How to stop fear from driving your decision-making process

At its worst, fear can be debilitating. At its best, it can be a powerful signal that lead to better decisions.

How to stop fear from driving your decision-making process
[Photo: amygdala_imagery/Getty Images]

When I turned down a role at McKinsey & Company to start Flyhomes with my cofounder Steve Lane, I confronted a looming fear of failure. I asked myself, what if I fail as an entrepreneur and derail my career trajectory? I knew there were no guarantees.


At the time, my wife and I had a young daughter and wanted another child (not a good time to consider a bold career move). We toiled over the decision and imagined all the worst-case scenarios, but I ultimately went for it.

This is because we were able to analyze the risk with what I now call “The Fear Less Framework.” This framework allowed me to distill my fears, and as a result, I was able to see my concern for what they are: legitimate, likely, fabled, or null. I was then able to remain true to my goals and make an objective—not a fear-driven—decision. Here are the six questions that I asked myself.

1. What are all of the potential risks of my decision?

Before starting my own company, I walked through all of the worst-case scenarios. Listing my fears helped me understand the risks of my decision and ensured that I operated without unspoken fear hiding in the shadows. In addition to my fears, I also wrote all of what I perceived to be risks with starting Flyhomes. I asked myself, what are the worst possible things that could happen? I wrote down everything I could think of, even if they were far-fetched.

I wrote, “I lose the opportunity of my dream job and fall behind in my career,” and “If I compromise my ability to keep my kids in a good school district, they won’t get the best education.” Sure, these fears are a bit of a stretch, but acknowledging even fantastical fears by bringing them into broad daylight allowed me to take away some of their power.

2. What values can I associate with those fears?

Once I had my list of fears and risks, I assigned tangible and intangible value to each item. In other words, how “okay” will I be if those scenarios occur? Can I survive them?

For example, “I’d be okay if I have to take a significant pay cut for the first three years I’m in business,” or “Being able to take at least one long vacation per year with my family is a must.” I discovered that while I was worrying about many different things at once, they all carried varying degrees of risks.


3. Which risks can you solve for?

Of the fears included in your list, you will discover that some reveal your nonnegotiables but you can solve others. When I chose to take the plunge into entrepreneurship, my wife and I agreed that the worst thing that could happen is that we’d have to move our kids out of our home and away from a good school district. That’s a nonnegotiable for us, so we solved that problem. We had a home in a neighborhood with a good school district and decided to convert part of our home to an Airbnb to help pay the mortgage. That single solution created a tremendous amount of relief for both of us and freed me up to develop Flyhomes with Steve.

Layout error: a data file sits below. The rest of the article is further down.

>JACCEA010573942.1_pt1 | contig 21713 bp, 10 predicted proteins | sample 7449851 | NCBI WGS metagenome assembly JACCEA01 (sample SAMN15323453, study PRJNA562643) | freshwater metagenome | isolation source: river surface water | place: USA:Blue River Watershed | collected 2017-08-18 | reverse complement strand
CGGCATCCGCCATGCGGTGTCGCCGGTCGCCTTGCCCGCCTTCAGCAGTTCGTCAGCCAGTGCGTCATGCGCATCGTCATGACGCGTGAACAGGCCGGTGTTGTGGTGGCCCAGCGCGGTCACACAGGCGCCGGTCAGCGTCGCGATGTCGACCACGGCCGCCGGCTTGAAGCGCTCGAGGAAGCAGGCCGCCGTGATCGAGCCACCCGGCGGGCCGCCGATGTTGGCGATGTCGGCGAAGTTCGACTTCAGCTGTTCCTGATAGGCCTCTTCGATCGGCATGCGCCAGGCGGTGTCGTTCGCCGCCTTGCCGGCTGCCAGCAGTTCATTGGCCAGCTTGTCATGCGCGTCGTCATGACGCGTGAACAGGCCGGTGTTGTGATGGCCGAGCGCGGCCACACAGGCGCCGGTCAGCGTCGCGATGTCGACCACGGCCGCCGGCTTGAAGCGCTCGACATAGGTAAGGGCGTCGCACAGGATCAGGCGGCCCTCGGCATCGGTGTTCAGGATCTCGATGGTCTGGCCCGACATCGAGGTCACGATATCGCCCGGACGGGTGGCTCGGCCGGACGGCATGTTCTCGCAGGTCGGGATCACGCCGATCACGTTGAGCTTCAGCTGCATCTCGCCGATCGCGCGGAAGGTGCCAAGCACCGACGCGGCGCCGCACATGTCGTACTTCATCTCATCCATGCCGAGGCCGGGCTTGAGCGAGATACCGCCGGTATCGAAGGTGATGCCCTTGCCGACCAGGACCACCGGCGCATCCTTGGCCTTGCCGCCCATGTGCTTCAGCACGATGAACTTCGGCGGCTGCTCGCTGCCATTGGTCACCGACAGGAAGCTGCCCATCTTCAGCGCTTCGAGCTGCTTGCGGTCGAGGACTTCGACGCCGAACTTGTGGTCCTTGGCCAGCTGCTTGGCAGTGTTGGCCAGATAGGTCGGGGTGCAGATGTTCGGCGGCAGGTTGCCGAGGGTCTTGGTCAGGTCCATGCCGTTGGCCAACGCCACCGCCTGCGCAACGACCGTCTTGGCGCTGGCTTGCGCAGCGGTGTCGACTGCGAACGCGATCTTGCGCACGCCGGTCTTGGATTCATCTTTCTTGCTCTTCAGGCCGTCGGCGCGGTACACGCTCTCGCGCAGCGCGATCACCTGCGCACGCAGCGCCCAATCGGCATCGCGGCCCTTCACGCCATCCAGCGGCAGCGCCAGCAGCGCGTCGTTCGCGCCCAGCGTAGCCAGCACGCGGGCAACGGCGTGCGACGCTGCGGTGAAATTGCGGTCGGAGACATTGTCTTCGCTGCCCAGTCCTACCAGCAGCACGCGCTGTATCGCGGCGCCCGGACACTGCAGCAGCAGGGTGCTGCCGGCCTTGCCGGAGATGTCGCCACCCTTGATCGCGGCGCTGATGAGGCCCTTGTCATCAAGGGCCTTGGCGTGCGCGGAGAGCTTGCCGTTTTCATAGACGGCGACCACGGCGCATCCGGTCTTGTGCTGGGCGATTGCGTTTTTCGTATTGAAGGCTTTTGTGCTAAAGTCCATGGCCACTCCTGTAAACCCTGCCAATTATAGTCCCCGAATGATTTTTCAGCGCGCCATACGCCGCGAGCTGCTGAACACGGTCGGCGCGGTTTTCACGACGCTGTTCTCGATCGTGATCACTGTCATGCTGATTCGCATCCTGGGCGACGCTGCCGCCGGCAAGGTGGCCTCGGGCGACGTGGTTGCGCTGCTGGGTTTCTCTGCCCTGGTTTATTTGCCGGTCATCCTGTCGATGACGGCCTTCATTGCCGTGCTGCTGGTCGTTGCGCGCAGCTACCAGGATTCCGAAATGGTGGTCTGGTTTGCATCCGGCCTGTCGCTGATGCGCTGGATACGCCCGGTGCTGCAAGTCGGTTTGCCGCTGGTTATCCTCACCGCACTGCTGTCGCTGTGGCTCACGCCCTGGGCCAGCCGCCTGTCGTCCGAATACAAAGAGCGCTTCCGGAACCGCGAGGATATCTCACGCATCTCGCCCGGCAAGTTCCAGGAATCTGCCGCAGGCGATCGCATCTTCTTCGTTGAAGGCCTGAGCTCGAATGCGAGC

4. Now, what are all of the potential gains?

On the flip side, what is the best-case scenario? How likely is it that these best-case scenarios occur? Give yourself the freedom to imagine a glorious future, and have some fun while you’re at it. Write all the desirable outcomes that could happen if you take the risk now that you’ve processed your fears.

5. What values can I associate with those gains?

Similar to how you associated tangible and intangible value to your fears, do the same with potential gains. For example, “Building a company that has a positive impact on people’s lives is my dream,” or “I could be limitlessly happy leading my own team and helping customers find homes for their families.” The more specific, the better.

6. Lastly, have I considered the opportunity cost of my decision?

What if you don’t say “yes” to the decision you’re considering? Contemplating the opportunity cost of a decision, which is what you could miss out on, can help you figure out possible regrets.

If Steve and I didn’t start our own company, part of the opportunity cost would be forgoing the chance to help customers achieve home ownership in competitive markets and influence the careers of Flyhomes team members.

What would your world look like if you take the safer road? On the other end of the spectrum, what could it look like if you don’t?


When you quantify risk and break down fear into manageable parts, you can release yourself of worry and execute with the best possible outcomes in mind. It’s such a better way to tap into decision-making—because whatever choice you make, you know that it’s not coming from a place of fear.

Tushar Garg is the CEO and Cofounder of Flyhomes 


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